Superintendent compensation is slightly higher in southwest Iowa than across the state, on average, based on an analysis of area district’s contracts with school chiefs. The Daily NonPareil cites a report in the Cedar Rapids Gazette which conducted an analysis of superintendent contracts from 314 school districts. The Gazette requested records from Iowa’s 336 school districts, with 93.5 percent responding.
Analysis by The Gazette showed a median salary of $135,000 with four weeks of vacation, on average, and a variety of benefits typical for public school district’s de facto CEOs, who manage multimillion-dollar budgets and employ up to thousands of people. The 271 superintendents’ whose compensation was reviewed are largely new to their districts, with nearly half on the job for fewer than five years and 12 percent finishing their first year at superintendent. Many superintendents are splitting their time between two districts or serve in additional roles, such as a building principal, trends that are mirrored in southwest Iowa as well.
The Nonpareil conducted an analysis, based on The Gazette’s data plus additional reporting, of the 29 public school districts in its coverage area in southwest Iowa, showing superintendent compensation is slightly higher than the average for the rest of the state, although Council Bluffs may throw off the comparison. The analysis shows across southwest Iowa, the average superintendent salary was about $142,000. Council Bluffs Superintendent Martha Bruckner has the largest paycheck, with an annual salary of $215,000, although her district is more than three times the next nearest in terms of student enrollment.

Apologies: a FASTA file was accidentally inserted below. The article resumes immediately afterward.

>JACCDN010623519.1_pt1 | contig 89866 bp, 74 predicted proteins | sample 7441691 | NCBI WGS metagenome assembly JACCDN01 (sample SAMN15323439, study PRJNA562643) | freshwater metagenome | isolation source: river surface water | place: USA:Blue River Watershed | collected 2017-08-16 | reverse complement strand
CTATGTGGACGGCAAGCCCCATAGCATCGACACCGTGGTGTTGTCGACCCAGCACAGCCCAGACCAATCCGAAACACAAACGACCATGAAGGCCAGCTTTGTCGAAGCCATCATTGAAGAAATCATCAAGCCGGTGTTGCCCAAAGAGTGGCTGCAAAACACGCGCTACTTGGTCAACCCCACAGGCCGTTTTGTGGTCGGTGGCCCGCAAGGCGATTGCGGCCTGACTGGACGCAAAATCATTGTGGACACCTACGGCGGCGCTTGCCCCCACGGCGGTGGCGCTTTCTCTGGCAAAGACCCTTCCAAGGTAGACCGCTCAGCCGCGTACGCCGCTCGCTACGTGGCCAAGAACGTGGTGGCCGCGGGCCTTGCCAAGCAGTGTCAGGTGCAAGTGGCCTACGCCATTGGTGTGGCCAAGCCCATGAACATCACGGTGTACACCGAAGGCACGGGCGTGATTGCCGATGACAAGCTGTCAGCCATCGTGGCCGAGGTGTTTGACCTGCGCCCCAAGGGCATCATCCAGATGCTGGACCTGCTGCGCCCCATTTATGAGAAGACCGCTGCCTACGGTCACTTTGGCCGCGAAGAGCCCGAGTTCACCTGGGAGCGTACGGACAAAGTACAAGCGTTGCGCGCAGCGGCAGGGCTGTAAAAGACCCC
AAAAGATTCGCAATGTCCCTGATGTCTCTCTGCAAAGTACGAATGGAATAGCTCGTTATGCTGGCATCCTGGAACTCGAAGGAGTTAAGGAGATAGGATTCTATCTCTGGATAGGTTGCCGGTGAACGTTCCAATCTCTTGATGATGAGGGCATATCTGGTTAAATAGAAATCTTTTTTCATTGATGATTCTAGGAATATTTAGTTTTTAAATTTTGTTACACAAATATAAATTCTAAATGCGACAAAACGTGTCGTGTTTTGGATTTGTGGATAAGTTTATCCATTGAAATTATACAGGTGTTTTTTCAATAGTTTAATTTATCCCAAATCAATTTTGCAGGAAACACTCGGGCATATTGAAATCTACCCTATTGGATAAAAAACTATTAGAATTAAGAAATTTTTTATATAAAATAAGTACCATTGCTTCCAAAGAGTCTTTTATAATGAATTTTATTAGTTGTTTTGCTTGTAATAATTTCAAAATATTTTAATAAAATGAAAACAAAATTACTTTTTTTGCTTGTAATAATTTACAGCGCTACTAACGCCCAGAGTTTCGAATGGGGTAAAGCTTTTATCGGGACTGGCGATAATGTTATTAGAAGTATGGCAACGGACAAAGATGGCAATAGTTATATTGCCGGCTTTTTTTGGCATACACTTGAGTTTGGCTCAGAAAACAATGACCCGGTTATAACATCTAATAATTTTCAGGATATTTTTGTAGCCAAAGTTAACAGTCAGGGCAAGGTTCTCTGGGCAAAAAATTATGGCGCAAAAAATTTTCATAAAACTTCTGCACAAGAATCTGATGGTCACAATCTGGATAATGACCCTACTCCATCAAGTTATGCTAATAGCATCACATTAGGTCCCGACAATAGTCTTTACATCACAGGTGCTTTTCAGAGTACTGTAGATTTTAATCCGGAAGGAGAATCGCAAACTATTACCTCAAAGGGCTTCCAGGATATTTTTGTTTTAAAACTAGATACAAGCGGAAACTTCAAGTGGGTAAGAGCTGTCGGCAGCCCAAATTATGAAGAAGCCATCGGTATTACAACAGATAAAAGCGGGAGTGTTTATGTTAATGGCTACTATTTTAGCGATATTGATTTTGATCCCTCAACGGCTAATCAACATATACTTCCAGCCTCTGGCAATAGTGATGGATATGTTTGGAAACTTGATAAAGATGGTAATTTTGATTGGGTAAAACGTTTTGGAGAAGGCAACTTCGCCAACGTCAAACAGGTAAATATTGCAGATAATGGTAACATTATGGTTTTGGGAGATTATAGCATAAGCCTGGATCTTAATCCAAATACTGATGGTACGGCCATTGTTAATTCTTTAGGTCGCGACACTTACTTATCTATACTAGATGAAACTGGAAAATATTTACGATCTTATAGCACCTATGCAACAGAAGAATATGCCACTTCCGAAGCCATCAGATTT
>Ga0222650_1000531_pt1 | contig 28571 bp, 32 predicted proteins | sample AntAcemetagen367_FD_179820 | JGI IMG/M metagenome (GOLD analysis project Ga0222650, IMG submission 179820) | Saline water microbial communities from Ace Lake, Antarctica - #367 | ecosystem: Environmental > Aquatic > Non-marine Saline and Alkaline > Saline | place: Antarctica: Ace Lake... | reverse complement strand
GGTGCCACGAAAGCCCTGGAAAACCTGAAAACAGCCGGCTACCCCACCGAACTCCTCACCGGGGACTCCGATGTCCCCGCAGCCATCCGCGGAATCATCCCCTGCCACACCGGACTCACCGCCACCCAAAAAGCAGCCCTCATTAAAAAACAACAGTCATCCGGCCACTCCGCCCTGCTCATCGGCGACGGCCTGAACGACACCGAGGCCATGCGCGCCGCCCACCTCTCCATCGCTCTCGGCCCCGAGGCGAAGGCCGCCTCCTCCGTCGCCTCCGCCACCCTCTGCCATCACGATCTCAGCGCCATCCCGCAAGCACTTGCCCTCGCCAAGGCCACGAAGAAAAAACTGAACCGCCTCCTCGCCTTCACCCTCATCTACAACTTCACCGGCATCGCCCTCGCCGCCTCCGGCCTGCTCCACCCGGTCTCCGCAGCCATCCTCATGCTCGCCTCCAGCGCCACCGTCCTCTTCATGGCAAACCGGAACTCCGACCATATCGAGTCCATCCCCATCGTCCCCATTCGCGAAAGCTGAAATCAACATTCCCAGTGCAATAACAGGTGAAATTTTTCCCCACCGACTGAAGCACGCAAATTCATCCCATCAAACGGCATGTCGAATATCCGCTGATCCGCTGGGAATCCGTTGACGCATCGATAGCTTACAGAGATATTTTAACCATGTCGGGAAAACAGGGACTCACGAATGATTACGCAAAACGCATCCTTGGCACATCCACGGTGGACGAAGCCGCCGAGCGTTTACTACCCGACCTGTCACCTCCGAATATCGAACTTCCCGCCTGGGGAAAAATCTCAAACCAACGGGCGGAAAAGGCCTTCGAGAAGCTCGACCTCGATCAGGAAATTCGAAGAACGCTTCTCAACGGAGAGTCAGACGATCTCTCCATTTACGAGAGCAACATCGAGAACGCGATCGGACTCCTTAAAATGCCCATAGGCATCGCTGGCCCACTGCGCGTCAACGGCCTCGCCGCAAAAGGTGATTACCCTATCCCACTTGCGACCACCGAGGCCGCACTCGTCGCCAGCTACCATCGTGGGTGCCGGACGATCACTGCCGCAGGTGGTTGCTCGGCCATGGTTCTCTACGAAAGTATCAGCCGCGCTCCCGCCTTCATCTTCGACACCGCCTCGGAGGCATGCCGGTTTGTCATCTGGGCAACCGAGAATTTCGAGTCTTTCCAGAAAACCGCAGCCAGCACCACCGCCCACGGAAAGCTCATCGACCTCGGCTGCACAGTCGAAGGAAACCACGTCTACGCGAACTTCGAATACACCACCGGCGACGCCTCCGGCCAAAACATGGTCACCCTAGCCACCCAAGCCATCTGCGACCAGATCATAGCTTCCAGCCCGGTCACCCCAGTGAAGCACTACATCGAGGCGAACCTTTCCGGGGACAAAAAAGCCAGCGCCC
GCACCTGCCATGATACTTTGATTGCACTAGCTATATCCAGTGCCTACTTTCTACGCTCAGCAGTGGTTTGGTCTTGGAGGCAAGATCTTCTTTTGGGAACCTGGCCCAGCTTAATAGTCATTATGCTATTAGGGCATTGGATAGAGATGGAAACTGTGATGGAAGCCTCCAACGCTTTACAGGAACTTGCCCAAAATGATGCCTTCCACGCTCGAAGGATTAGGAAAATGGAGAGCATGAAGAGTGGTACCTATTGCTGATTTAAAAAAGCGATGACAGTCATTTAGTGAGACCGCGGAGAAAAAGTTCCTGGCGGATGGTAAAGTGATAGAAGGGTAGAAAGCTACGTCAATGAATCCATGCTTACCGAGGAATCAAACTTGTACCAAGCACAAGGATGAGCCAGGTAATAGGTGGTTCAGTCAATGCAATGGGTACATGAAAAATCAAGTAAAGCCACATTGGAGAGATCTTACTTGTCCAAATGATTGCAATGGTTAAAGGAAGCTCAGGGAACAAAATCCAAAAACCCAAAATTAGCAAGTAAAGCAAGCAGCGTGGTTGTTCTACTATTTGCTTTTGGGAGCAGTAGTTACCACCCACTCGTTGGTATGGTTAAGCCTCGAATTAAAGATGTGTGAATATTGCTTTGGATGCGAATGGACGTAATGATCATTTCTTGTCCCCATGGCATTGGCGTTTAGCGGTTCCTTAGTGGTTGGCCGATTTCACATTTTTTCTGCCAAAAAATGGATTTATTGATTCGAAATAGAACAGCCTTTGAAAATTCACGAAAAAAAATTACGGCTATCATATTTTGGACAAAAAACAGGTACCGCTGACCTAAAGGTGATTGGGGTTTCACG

The second through fourth largest districts were also the second through fourth largest in terms of compensation, although Harlan pays about $12,300 more to Justin Wagner than Glenwood pays Devin Embray, even though Glenwood is considerably larger than Harlan. Fifth in terms of enrollment, Atlantic, pays Michael Amstein wages that are more middle-of-the-pack despite being one of the area’s fifth largest school district. All three superintendent – Wagner, Embray and Amstein – took over their school districts in 2010. Bruckner has been at the helm in Council Bluffs since 2007.
On the other end of the salary table is Tony Weers, the outgoing superintendent of Tri-Center, who is paid $122,000, the least in total of any of area’s full-time superintendents. Southwest Iowa is typical for the state in terms of women serving as superintendents: Bruckner, Deidre Drees of Missouri Valley and Kerri Nelson of Shenandoah. The Gazette found statewide the rate was about 15 percent, and it’s about 14 percent in the area. National statistics are either dated or unclear, but the superintendency of public school districts remains a male-dominated field despite education generally being a female-dominated profession.